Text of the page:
Gender and sexuality identified as areas of difficulty
The school board passed a resolution at the end of March, banning the use of the n-word in its schools.
Testimony solicited from the public included accounts from both students and parents that shared their challenges and difficulties in LBPSB schools.
Through the accounts, the task force identified four major "recurring themes":
Gender stereotypes that dictate what is "appropriate" for boys and girls
Gender stereotypes that produce a "narrow understanding" of masculinity
Gender-based double standards
Bullying linked to gender and sexuality
The report found that schools' dress codes singled out girls by forbidding them from wearing spaghetti-strap tank tops, short shorts and crop tops, explicitly banning "clothing that is unnecessarily sexualised" and "skimpy or revealing clothing."
Parents offer accounts of sexism, racism, transphobia and homophobia
One parent said they raised their seven-year-old daughter without gendering her toys, but after attending first grade at an LBPSB school, she began to tell her parents that some toys were only for boys.
Another parent said, "My son loves the colors pink and purple, but he constantly tells me he doesn’t want to wear t-shirts in those colors to school because people have told him (other students) that those are girl colors."
Mothers of Black sons that attended LBPSB schools — which have a predominantly white student body, according to the report — said they felt their sons were being subjected to racism by teaching staff.
"One boy told his mother that his teacher just doesn’t like him because he’s Black [...] On one occasion in particular, the young man was suspended because the teacher said that she felt 'threatened' by him, however, the young man said that he didn’t do anything but ask why she was sending him down to the office," the report read.
The full report, including the Task Force's recommendations, is available here.
No matter where you work, Quebec's Act respecting labour standards, enforced by the Commission des normes, de l'équité, de la santé et de la sécurité du travail (CNESST), lays out which days off you are entitled to take. Here are some of them.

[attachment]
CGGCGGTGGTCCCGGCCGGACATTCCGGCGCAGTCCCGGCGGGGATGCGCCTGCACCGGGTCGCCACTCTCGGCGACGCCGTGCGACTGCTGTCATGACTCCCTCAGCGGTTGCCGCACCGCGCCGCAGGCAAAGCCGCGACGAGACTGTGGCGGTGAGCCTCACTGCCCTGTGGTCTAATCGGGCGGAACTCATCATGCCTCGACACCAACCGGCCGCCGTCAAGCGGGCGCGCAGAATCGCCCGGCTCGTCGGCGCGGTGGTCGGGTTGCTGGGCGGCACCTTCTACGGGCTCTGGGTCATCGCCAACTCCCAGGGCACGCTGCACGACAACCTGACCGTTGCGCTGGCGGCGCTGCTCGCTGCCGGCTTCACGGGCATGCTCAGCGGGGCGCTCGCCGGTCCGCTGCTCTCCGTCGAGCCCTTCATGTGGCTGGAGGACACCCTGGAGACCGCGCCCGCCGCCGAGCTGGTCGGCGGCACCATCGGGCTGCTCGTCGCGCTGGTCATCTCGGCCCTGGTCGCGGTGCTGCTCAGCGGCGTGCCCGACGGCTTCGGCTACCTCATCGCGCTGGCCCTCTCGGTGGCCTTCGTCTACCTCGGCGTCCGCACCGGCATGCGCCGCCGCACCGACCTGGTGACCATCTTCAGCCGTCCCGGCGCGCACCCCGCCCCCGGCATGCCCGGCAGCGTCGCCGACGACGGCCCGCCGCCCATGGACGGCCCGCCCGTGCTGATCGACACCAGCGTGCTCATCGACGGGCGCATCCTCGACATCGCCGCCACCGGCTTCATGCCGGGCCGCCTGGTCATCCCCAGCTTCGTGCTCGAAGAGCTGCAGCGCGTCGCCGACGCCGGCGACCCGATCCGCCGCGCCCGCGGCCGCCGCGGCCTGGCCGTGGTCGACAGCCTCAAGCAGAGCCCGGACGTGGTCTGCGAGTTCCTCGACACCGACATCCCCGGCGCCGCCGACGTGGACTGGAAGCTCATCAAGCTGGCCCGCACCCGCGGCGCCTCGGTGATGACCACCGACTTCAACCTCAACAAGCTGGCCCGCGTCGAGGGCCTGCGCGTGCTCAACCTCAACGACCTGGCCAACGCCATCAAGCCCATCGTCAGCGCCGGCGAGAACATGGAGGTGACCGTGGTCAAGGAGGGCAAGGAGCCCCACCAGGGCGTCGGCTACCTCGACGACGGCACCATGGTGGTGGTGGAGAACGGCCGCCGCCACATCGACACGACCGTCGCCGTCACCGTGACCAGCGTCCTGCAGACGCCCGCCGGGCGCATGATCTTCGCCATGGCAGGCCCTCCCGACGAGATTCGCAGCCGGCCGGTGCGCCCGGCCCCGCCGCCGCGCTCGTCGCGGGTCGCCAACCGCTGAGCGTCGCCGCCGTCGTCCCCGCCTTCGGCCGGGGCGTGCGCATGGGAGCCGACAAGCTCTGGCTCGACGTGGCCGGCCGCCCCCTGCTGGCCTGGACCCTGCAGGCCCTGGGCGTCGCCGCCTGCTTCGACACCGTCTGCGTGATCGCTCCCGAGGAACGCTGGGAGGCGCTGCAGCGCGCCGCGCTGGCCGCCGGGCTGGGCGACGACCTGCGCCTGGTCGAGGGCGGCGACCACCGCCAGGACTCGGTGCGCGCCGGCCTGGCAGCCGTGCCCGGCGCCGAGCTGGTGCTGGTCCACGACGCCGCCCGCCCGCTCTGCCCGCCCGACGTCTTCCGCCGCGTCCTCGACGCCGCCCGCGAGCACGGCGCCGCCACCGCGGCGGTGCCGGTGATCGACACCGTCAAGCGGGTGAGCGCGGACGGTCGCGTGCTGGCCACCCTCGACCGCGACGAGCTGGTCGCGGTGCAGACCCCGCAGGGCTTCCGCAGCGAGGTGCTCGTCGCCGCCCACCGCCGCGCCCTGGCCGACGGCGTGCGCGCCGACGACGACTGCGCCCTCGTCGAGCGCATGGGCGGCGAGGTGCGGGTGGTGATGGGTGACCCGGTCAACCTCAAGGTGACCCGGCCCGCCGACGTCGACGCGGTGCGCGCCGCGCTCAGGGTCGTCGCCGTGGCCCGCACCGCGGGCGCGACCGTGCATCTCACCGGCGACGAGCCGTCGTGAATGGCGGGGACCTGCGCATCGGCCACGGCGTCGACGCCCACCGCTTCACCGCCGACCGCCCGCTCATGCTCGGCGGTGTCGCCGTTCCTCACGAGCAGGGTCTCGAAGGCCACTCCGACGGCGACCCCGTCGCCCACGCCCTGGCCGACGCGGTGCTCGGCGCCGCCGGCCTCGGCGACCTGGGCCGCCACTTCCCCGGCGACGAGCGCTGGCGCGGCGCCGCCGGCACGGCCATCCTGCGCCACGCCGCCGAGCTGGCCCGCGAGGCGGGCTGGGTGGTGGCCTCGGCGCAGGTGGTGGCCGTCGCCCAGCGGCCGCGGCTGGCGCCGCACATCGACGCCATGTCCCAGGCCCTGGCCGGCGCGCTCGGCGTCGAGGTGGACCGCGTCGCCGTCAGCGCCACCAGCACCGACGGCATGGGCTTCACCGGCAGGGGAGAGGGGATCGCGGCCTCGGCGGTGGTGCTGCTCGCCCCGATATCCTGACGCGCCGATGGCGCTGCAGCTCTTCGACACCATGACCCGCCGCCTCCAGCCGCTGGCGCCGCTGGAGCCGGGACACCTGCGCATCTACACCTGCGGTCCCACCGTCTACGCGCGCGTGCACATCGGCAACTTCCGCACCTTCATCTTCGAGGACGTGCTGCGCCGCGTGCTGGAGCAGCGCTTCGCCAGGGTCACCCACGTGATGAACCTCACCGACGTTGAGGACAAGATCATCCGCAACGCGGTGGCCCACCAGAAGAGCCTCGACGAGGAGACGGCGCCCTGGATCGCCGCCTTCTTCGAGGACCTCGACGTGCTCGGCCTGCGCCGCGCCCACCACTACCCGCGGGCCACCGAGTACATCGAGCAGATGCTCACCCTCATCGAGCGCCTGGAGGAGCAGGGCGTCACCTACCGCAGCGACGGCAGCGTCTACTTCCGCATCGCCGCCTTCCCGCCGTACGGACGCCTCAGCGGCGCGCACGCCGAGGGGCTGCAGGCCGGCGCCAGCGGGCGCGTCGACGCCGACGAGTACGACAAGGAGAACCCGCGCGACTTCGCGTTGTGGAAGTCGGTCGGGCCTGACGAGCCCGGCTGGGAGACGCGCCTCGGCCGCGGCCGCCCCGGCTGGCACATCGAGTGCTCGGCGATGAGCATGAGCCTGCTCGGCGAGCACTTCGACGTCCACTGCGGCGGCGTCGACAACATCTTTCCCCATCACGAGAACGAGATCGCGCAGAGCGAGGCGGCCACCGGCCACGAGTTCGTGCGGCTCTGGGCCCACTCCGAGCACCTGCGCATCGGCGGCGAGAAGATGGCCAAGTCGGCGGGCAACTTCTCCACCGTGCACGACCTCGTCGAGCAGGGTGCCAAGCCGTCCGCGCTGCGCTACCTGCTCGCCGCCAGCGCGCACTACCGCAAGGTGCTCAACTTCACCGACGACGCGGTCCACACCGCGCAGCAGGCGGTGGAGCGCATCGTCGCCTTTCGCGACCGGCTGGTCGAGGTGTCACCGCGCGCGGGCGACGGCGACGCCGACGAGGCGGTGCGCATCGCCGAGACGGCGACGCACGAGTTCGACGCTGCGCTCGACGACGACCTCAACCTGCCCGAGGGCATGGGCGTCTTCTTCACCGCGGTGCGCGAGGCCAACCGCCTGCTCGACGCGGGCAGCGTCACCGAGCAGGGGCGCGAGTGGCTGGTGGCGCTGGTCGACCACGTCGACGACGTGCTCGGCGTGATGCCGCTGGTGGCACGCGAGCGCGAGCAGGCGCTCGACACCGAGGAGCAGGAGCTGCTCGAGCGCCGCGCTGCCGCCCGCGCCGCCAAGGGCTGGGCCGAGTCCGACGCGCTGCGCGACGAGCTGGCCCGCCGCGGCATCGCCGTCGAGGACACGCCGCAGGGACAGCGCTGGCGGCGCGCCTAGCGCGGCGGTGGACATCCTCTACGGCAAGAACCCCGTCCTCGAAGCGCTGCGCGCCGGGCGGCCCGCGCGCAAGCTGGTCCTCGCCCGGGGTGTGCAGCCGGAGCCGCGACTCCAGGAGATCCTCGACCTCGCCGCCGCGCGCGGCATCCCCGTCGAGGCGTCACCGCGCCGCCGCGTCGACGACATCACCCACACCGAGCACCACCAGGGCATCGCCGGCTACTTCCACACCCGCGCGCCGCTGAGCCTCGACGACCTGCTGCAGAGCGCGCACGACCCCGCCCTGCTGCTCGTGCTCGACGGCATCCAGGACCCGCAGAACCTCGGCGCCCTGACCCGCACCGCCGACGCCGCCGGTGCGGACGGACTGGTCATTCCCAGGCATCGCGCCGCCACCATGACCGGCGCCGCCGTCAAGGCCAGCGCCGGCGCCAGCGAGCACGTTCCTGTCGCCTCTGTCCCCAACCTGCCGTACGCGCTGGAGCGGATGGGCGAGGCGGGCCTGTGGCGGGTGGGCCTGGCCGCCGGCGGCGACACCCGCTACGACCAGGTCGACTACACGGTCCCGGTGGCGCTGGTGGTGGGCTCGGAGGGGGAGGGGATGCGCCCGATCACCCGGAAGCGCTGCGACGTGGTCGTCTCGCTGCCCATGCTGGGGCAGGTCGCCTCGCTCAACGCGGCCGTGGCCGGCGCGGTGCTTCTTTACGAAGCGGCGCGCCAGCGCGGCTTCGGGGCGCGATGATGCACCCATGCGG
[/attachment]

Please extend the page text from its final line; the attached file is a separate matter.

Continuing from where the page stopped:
The Quebec government specifies that employers must allow employees to be absent from work for the purpose of jury duty or to be a witness during a trial — so your employer cannot fire, suspend or discipline you for your absence.
Employers are not required to pay you if you are required to be absent for court. But prospective jurors and witnesses can claim an allowance or compensation for time spent in court.
If your employer penalizes you for a court absence, you can make a complaint with the Tribunal administratif du travail, in addition to taking any appropriate legal action.
Dépanneur, Champlure, Espadrille, Foufoune — just some of the hilarious Quebec baby name suggestions TikToker Camille Couture offers unsuspecting non-Quebecers in a video that has been liked over 43,000 times.
Clueless parents who fail to do their own research might be dismayed to discover that these "names" don't translate to "delicate," "cherry blossom," "exceptional" and "feather" — as Couture might have them believe — but are, in fact, québécois terms for a convenience store, faucet, sneaker and butt cheek.
"What inspired me at first, I'd say, is my love for odd baby names," Couture told MTL Blog.
"Every year I read the compilation of the 'worst names' given by parents and it's always a good laugh."
She said she has also enjoyed "kindly mocking" the particulars of the Quebec accent and vocabulary for a while — pointing to a previous video in which she compared name pronunciations in English and Quebec French.
The idea for the viral video finally came thanks to a TikTok trend in which non-native English speakers share bad translations to fool viewers, Couture said.
What has been the reaction?
Besides the hundreds of commenters praising her for the genius video, Couture said she noticed some comments asking her to "insert some kind of warning to say this is all satire."
"Personally, I think naming a child is something so important you would as a parent do some research about its meaning after seeing 'Vidange'" — "trash can," or, according to the TikTok video, "life of an angel."
"Do your research or else allow me to have a good laugh about your baby’s birth certificate."